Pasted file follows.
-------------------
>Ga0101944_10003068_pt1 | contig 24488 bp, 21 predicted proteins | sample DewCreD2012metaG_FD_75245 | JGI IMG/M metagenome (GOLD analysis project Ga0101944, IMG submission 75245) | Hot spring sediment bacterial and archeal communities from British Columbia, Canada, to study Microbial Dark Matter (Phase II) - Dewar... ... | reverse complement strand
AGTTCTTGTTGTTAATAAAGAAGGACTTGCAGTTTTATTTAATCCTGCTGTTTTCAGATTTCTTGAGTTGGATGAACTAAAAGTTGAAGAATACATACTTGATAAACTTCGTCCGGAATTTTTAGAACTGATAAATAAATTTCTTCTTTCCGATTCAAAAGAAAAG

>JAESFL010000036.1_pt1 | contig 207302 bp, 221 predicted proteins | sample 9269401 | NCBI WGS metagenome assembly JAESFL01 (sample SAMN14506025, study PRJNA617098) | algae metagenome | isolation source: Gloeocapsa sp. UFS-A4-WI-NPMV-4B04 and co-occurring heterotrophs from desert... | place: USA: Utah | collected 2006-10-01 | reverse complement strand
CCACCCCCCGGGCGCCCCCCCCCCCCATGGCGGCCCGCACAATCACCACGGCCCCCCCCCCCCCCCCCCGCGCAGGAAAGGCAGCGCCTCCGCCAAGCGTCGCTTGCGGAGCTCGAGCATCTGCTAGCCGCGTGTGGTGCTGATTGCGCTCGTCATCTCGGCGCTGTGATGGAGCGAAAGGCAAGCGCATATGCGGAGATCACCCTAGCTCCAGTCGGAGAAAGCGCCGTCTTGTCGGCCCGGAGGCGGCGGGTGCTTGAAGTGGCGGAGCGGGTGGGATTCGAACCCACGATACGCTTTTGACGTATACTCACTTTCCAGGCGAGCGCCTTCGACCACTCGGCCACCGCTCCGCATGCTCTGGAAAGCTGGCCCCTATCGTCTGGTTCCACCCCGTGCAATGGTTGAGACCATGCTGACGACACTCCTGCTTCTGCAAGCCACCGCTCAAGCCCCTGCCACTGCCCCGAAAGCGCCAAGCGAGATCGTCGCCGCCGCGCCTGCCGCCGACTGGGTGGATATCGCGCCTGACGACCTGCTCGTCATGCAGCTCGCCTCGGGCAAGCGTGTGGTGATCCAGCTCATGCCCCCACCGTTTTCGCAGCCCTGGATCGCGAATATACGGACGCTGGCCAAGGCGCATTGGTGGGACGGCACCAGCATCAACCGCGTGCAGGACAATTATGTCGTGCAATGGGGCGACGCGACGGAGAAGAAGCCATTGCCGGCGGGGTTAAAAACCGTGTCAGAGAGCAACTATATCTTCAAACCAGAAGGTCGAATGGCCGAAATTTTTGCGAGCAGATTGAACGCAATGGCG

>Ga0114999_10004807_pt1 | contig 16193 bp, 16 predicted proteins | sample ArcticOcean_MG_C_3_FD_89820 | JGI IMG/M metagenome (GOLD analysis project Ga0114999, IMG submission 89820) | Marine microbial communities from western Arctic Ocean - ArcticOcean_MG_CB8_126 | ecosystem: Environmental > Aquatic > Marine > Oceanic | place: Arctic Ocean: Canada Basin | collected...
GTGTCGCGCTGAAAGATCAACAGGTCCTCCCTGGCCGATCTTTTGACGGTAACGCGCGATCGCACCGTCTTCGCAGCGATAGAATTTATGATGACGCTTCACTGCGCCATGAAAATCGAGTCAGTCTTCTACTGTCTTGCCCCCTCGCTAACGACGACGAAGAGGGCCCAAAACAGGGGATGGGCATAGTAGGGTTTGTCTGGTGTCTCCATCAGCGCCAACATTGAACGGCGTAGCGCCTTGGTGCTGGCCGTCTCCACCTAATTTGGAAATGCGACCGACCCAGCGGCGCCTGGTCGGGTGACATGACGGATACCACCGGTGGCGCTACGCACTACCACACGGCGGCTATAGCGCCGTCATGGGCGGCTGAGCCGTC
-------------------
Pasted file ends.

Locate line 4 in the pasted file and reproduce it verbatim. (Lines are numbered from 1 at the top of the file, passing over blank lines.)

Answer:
CCACCCCCCGGGCGCCCCCCCCCCCCATGGCGGCCCGCACAATCACCACGGCCCCCCCCCCCCCCCCCCGCGCAGGAAAGGCAGCGCCTCCGCCAAGCGTCGCTTGCGGAGCTCGAGCATCTGCTAGCCGCGTGTGGTGCTGATTGCGCTCGTCATCTCGGCGCTGTGATGGAGCGAAAGGCAAGCGCATATGCGGAGATCACCCTAGCTCCAGTCGGAGAAAGCGCCGTCTTGTCGGCCCGGAGGCGGCGGGTGCTTGAAGTGGCGGAGCGGGTGGGATTCGAACCCACGATACGCTTTTGACGTATACTCACTTTCCAGGCGAGCGCCTTCGACCACTCGGCCACCGCTCCGCATGCTCTGGAAAGCTGGCCCCTATCGTCTGGTTCCACCCCGTGCAATGGTTGAGACCATGCTGACGACACTCCTGCTTCTGCAAGCCACCGCTCAAGCCCCTGCCACTGCCCCGAAAGCGCCAAGCGAGATCGTCGCCGCCGCGCCTGCCGCCGACTGGGTGGATATCGCGCCTGACGACCTGCTCGTCATGCAGCTCGCCTCGGGCAAGCGTGTGGTGATCCAGCTCATGCCCCCACCGTTTTCGCAGCCCTGGATCGCGAATATACGGACGCTGGCCAAGGCGCATTGGTGGGACGGCACCAGCATCAACCGCGTGCAGGACAATTATGTCGTGCAATGGGGCGACGCGACGGAGAAGAAGCCATTGCCGGCGGGGTTAAAAACCGTGTCAGAGAGCAACTATATCTTCAAACCAGAAGGTCGAATGGCCGAAATTTTTGCGAGCAGATTGAACGCAATGGCG